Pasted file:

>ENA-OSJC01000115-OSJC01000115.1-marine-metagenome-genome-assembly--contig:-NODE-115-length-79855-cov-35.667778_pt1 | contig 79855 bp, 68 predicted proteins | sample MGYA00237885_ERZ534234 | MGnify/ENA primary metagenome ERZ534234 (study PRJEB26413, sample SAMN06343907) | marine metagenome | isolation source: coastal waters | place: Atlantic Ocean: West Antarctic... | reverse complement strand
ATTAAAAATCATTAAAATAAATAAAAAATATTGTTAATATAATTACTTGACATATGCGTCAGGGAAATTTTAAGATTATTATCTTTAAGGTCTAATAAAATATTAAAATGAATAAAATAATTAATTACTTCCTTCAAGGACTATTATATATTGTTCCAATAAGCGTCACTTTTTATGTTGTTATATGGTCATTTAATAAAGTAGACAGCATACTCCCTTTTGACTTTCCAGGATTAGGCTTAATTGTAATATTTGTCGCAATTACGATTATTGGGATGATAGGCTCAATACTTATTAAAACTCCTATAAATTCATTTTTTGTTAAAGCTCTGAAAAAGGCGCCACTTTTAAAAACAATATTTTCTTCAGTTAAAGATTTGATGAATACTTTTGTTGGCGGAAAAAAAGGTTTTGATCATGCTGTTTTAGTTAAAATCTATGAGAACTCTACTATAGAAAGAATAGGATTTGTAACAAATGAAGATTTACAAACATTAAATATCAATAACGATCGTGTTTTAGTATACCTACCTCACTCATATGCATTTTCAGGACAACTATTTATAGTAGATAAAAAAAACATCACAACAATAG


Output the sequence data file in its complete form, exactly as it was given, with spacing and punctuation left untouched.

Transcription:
>ENA-OSJC01000115-OSJC01000115.1-marine-metagenome-genome-assembly--contig:-NODE-115-length-79855-cov-35.667778_pt1 | contig 79855 bp, 68 predicted proteins | sample MGYA00237885_ERZ534234 | MGnify/ENA primary metagenome ERZ534234 (study PRJEB26413, sample SAMN06343907) | marine metagenome | isolation source: coastal waters | place: Atlantic Ocean: West Antarctic... | reverse complement strand
ATTAAAAATCATTAAAATAAATAAAAAATATTGTTAATATAATTACTTGACATATGCGTCAGGGAAATTTTAAGATTATTATCTTTAAGGTCTAATAAAATATTAAAATGAATAAAATAATTAATTACTTCCTTCAAGGACTATTATATATTGTTCCAATAAGCGTCACTTTTTATGTTGTTATATGGTCATTTAATAAAGTAGACAGCATACTCCCTTTTGACTTTCCAGGATTAGGCTTAATTGTAATATTTGTCGCAATTACGATTATTGGGATGATAGGCTCAATACTTATTAAAACTCCTATAAATTCATTTTTTGTTAAAGCTCTGAAAAAGGCGCCACTTTTAAAAACAATATTTTCTTCAGTTAAAGATTTGATGAATACTTTTGTTGGCGGAAAAAAAGGTTTTGATCATGCTGTTTTAGTTAAAATCTATGAGAACTCTACTATAGAAAGAATAGGATTTGTAACAAATGAAGATTTACAAACATTAAATATCAATAACGATCGTGTTTTAGTATACCTACCTCACTCATATGCATTTTCAGGACAACTATTTATAGTAGATAAAAAAAACATCACAACAATAG